To save Jesus from those claiming to be his heirs, we must wrench him from the hands of White Christians who forged a nationalist Christianity, constipated with hate and fear—fear of Muslims, fear of the undocumented, fear of blacks, and fear of everything queer. Hate of course is a strong word implying severe loathing to the point of desiring or instigating extreme harm to the object hated…but willful praxis. (27)
As I continued to enter into Burying White Privilege, I started to ask myself questions: What actually matters? And who’s invited to the table? And why does political agenda and reverence create a kind of a partnership, but at the same time celebrate things like slavery and refuse to recognize generational structural systems put in place to reduce the brown body? In that way, I started to connect with Matthew 6:24 and what it means to have a split mind. Of course, De La Torre is countercultural, but not necessarily in a “nice” way. Rather, he deals with racism, classism, economic constraints, and feminism. He cuts deep by stating that “since the foundation of the republic, White Christians have reigned supreme in North America by using invasion, genocide, and slavery as instruments of political control” (12). He continues by demonstrating how there has been created this kind of Western justice that excludes minorities, but also defines being a minority as inclusive of the white population that is at the bottom of the class structure. His condemnation addresses the issue that
White Christians elect and support politicians who are detrimental to their own wellbeing. Bought and swapped like baseball trading cards by wealthier whites, these politicians may give the impression when they campaign that all white lives matter, but their actions reveal that certain white lives matter more than others. (56)
Throughout this book, De La Torre ably interacts with a biblical narrative and with the social concepts that we are dealing with today, such as Trump’s slogan “Make American Great Again,” which disguises itself as WWJD (6). And in this mindset, rather than making all bodies of all colors great again, “Instead, they pass the blame downward, accusing those who are marginalized of stealing their jobs and depressing wages and thus preventing the true heirs of the American dream from achieving their rightful place in society” (58).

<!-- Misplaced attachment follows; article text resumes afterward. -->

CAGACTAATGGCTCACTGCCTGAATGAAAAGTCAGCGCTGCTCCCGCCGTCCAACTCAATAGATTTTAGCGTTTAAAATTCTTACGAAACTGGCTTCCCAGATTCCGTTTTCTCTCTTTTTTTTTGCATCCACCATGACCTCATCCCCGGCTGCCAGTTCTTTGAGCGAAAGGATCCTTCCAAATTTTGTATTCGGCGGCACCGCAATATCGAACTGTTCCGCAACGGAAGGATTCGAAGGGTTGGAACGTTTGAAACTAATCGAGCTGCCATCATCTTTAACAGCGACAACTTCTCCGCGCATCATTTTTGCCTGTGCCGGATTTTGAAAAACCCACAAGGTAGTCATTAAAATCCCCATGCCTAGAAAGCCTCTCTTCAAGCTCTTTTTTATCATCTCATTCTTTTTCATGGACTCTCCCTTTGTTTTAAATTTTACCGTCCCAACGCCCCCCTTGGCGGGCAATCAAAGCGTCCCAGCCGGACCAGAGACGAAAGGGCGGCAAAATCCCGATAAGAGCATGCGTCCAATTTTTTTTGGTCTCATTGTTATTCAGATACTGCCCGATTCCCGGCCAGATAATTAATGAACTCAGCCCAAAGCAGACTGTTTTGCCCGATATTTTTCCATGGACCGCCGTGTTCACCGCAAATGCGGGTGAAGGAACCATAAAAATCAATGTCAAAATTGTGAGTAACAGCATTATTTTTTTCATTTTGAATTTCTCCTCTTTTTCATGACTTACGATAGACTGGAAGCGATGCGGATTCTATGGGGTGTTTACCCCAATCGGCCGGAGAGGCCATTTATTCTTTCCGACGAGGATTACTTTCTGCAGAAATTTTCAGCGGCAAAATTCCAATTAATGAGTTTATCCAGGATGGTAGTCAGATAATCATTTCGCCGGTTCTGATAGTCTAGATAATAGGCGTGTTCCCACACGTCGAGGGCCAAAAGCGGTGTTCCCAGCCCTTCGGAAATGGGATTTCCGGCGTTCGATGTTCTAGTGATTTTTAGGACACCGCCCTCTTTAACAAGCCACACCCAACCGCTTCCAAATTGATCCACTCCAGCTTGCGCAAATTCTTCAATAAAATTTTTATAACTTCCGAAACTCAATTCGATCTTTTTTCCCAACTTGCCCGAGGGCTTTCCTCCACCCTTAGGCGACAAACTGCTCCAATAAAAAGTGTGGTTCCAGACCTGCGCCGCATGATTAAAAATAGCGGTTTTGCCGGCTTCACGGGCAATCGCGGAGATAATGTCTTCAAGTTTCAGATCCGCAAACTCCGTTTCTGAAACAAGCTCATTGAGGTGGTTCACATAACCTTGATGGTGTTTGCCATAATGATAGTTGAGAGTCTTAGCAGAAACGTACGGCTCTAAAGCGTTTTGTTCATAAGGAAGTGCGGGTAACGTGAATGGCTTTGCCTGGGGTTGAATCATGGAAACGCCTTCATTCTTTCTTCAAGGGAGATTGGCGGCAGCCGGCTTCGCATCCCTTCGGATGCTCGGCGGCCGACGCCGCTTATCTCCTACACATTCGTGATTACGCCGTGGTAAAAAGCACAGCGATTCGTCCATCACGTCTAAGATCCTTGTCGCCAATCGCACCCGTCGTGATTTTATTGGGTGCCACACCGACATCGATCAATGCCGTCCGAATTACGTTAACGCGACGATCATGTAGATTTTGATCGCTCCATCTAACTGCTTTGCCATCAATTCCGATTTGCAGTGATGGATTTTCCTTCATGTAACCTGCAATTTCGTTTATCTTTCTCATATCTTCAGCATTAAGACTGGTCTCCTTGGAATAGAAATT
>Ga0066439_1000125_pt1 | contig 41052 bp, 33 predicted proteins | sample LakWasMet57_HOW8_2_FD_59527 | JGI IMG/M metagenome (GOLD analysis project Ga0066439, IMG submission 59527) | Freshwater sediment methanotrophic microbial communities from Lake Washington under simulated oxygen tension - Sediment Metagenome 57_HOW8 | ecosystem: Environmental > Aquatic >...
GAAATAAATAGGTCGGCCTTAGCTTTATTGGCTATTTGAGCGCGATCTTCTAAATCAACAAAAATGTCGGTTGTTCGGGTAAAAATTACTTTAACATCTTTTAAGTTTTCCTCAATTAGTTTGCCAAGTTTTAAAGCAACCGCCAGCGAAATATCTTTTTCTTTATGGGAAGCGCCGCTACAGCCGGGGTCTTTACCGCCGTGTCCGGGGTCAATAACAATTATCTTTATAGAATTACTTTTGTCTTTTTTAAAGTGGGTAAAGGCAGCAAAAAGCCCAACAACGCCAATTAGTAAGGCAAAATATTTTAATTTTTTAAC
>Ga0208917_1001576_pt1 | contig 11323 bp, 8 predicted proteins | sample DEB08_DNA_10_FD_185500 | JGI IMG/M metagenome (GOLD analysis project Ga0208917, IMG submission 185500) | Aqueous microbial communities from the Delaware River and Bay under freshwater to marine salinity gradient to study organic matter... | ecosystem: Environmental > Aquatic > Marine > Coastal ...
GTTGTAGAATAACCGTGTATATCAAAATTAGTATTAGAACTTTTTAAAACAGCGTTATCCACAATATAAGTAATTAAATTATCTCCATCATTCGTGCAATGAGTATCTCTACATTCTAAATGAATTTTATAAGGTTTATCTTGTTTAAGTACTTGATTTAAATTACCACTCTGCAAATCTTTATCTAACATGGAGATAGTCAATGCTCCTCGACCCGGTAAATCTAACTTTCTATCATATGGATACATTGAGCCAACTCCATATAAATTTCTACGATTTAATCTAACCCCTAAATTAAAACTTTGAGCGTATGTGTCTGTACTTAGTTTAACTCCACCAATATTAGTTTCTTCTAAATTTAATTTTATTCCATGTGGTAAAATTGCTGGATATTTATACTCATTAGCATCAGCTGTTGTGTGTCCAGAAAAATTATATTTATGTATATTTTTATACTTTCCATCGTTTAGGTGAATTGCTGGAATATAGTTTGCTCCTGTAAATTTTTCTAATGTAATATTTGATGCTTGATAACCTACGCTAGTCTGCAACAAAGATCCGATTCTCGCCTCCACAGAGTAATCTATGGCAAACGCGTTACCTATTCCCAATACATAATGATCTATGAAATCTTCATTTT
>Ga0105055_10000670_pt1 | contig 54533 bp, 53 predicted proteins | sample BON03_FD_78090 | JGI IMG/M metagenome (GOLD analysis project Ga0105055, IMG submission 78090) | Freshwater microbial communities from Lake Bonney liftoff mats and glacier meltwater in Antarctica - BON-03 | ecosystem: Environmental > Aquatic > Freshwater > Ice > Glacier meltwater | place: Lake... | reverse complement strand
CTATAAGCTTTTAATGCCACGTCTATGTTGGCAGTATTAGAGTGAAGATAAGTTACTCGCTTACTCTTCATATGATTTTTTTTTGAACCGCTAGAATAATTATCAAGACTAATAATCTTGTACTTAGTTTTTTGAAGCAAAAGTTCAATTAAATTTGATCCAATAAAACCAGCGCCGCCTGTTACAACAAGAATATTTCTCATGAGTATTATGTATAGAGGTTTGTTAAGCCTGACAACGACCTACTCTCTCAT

In the end, De La Torre makes it clear that to encounter bearing white privilege is to experience layers of juxtapositions. He does this with an in-depth, yet quick, historical timeline of injustice, and the image of death as the anchor is repetitive and sings throughout the text. He reminds those of us in Christian higher education that in our institutions, we often live out a narrative in which all are mentioned, but in the narrative of white Christianity, all are not named. And this to me, a brown person working in this space, for whom fear is woven into the fabric of my DNA in a way that feels like a praying-without-ceasing suffocation for my brown son, my family, my brown brothers and sisters, resonates my cry of “How long, O Lord?” De La Torre enters that space with me, telling the truth of who we are as Christian institutions, helping us uncover and heal, and teaching us to learn to use the voice of privilege to help restore brown brothers and sisters in academic and student engagement contexts. And De La Torre’s gift is a witness, a shema, that we need to keep moving forward toward a world of justice and mercy for all bodies.